Kaufmann's prologue to I and Thou, originally written in 1970, provides a background to both the book itself and Kaufmann's translation in particular. Kaufmann summarizes some of Buber's background and the context in which Ich und Du was written. He baldly states that, in comparison to his other works, that this one is overwritten to the point where many (if not most) readers will be unable to understand much of the book. To readers, he states, this "seems palpable proof of profundity" (p. 24). He goes so far as to describe I and Thou as more overwritten than Nietzsche's Zarathustra (I find Zarathustra more amusing than illuminating, and Nietzsche's expressed views on women in that work are abhorrent. My fondness for Nietzsche does not override my bemused response to the odd journey that is Zarathustra, which for me is reminiscent of works such as the second half of the book of Daniel and many of the Gnostic gospels). Kaufmann's note is that "Buber's delight in language gets between him and his readers" (p. 19), which may well be true. I love fine writing, even if I cannot always understand it, and my previous attempts at the book have convinced me that I can at least enjoy the book, even if I do not understand it, and Buber is, at least, not as confusing as Homi Bhabha.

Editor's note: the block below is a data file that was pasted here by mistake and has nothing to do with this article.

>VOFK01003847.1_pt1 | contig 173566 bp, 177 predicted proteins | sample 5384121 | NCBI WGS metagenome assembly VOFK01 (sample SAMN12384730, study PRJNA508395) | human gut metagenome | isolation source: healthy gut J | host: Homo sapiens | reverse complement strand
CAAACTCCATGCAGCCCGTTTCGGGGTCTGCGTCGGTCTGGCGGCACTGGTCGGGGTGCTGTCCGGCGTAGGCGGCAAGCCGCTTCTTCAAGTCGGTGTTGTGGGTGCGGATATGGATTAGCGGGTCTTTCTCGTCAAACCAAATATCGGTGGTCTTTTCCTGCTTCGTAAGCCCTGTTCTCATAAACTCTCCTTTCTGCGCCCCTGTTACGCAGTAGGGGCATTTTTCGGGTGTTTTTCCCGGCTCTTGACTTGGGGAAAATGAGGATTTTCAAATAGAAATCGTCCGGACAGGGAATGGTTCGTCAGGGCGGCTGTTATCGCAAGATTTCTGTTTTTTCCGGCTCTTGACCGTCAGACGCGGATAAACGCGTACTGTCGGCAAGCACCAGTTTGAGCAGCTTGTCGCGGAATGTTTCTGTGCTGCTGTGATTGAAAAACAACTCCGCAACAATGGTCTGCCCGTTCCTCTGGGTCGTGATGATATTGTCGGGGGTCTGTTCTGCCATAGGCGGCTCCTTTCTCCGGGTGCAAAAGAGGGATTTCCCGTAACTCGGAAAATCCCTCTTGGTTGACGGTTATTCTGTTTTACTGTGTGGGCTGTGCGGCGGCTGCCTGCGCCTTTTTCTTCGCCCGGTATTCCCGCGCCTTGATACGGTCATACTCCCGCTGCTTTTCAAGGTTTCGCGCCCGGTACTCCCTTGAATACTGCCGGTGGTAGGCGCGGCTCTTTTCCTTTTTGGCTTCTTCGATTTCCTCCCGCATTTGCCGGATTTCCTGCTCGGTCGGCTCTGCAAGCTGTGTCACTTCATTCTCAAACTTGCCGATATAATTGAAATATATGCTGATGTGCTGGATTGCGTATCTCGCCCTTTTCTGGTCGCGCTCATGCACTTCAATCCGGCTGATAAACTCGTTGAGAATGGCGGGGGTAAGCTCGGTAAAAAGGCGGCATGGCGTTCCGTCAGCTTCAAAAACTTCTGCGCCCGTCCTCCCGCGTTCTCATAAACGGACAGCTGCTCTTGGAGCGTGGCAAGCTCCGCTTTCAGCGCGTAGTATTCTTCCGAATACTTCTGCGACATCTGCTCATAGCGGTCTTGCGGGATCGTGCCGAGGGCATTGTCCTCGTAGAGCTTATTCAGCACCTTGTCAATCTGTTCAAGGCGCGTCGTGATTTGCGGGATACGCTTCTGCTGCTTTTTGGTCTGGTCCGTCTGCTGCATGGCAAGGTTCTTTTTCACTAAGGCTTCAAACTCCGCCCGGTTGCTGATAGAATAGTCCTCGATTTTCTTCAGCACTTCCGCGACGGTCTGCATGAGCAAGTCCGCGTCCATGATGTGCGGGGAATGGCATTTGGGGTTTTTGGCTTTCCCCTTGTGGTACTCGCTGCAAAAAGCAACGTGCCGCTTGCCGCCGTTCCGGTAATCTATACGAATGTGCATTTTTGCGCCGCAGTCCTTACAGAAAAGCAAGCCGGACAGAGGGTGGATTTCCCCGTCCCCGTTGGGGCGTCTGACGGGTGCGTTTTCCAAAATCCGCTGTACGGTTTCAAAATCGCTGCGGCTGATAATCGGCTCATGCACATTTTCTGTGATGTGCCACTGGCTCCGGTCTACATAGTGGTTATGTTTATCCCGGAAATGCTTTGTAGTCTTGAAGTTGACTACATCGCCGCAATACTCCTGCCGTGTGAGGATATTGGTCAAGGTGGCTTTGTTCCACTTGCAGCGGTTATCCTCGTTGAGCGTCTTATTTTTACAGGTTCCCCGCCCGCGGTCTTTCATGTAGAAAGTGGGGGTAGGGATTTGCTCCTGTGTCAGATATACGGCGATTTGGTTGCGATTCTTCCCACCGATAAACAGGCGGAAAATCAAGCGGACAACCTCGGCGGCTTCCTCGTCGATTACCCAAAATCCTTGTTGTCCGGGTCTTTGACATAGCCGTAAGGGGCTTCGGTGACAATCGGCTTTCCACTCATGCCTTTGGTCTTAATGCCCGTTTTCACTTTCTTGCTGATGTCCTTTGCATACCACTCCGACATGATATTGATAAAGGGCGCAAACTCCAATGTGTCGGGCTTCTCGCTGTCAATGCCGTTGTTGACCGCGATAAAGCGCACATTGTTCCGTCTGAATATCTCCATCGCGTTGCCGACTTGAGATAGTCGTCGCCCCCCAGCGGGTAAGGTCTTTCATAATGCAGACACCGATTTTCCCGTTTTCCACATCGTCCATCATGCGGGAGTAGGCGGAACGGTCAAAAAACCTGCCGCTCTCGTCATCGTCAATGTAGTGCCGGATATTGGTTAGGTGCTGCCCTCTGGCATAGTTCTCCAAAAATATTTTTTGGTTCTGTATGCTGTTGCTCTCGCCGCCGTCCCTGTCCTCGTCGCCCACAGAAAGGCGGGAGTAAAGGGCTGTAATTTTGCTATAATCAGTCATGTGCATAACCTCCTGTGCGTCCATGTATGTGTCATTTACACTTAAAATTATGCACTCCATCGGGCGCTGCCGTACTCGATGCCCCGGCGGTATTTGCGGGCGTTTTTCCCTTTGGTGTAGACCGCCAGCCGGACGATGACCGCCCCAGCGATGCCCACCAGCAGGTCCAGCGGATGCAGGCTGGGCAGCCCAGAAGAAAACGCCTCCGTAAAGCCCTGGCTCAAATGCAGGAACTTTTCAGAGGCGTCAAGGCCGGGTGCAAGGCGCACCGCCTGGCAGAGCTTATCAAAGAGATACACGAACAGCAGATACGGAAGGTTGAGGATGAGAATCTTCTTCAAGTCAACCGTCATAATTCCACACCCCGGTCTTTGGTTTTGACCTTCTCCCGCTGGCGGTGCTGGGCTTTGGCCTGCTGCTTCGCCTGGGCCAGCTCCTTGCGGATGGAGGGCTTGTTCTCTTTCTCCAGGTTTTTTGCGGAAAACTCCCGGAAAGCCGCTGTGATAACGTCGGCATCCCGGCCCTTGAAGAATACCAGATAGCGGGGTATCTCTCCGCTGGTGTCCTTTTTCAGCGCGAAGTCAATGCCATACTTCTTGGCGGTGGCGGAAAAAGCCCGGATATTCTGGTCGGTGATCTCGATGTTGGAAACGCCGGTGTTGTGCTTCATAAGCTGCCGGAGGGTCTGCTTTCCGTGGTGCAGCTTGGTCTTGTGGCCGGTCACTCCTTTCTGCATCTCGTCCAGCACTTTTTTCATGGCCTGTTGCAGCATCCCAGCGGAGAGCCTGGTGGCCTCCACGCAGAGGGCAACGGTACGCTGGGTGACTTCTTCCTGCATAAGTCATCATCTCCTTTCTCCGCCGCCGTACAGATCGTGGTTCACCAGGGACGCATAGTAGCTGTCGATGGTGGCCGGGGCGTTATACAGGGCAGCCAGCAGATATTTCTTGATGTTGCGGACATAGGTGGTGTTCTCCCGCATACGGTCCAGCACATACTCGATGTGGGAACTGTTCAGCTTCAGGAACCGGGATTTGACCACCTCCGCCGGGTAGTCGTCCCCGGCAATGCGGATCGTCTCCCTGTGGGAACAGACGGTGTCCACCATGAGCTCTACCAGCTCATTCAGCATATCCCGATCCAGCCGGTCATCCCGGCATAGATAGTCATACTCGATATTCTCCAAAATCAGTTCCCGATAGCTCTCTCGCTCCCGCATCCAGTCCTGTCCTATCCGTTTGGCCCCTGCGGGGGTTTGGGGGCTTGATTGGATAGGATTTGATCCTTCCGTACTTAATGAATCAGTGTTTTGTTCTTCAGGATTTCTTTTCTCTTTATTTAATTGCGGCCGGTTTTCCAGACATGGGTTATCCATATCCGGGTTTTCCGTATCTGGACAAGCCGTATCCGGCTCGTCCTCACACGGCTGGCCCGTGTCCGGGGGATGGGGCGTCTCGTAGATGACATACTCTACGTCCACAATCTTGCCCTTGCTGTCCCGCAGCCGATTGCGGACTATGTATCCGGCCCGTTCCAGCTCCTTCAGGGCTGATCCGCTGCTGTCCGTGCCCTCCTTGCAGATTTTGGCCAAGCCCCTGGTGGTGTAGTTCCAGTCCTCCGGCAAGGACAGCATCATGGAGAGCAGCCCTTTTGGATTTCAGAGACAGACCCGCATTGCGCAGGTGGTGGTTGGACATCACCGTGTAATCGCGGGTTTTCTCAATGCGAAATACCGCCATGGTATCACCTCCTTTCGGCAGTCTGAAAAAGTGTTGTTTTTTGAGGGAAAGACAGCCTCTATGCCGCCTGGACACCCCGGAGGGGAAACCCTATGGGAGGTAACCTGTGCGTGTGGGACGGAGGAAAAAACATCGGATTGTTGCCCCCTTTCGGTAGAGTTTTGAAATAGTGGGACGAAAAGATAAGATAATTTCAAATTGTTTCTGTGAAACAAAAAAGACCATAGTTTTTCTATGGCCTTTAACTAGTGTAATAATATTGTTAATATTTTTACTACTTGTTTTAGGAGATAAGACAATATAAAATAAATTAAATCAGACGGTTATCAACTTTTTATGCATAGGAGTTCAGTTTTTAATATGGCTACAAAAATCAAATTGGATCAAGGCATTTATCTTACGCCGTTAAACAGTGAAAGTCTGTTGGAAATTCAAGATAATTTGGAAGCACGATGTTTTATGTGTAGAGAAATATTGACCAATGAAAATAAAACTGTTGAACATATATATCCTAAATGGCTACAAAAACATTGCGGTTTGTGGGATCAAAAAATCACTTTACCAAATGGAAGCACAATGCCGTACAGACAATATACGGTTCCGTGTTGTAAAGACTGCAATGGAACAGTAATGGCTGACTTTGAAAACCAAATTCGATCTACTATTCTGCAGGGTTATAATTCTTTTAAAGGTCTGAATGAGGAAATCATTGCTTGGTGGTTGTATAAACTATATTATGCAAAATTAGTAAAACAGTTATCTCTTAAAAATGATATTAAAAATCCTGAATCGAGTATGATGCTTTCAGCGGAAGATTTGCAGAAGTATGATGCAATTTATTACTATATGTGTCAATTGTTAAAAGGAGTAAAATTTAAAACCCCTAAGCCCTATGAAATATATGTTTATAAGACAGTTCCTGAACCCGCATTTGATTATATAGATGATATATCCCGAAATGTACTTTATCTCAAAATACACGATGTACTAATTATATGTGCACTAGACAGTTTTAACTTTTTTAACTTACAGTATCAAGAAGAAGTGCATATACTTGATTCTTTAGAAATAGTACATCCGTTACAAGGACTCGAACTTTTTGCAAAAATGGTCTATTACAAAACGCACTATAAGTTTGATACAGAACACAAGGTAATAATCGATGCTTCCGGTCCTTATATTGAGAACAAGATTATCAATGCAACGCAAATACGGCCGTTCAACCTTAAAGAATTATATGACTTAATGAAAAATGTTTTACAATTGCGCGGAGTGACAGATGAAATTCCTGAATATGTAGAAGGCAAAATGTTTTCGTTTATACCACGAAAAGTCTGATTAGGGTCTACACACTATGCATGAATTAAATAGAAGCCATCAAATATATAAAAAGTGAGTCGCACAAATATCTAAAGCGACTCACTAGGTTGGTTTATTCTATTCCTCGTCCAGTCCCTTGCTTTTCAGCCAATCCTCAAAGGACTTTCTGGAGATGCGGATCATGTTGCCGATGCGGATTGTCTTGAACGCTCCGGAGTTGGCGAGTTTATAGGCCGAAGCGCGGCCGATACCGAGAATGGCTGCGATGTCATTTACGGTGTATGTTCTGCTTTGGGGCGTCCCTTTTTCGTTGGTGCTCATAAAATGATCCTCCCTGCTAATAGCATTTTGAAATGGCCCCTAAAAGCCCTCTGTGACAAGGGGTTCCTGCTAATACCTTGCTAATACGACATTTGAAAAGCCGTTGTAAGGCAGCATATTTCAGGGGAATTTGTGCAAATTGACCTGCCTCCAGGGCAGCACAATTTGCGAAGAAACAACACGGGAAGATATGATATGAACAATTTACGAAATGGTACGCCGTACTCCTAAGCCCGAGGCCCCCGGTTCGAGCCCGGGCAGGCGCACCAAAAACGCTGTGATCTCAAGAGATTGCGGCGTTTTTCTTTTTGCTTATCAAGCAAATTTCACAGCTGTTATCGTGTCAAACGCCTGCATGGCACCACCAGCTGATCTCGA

Kaufmann strongly emphasizes the Jewishness of Buber's work, something he states is frequently overlooked. He takes time to provide a less familiar reader with some background on the Hebrew concept of God, and contrasts it with the Christian concept of God. He does state that his reading of the Hebrew idea (God as I-You) versus the Christian idea (God as I-It), are his interpretations of those relationships, and should not be attributed to Buber. My own response to his statements here is that we are all prone to see God as I-It, God as object, even if we are not to make a graven image. For me, a Lutheran, the Eucharist is not God as object in the bread and wine, but a profound experience with God as person, with God made flesh, a God who so longed for the people God created to know God as person. Images or representations of God do not have to divide us from God as person; I think they are often meant to help us remember to seek out God as person, rather than God as object. Naturally, it doesn't always work out that way in practice.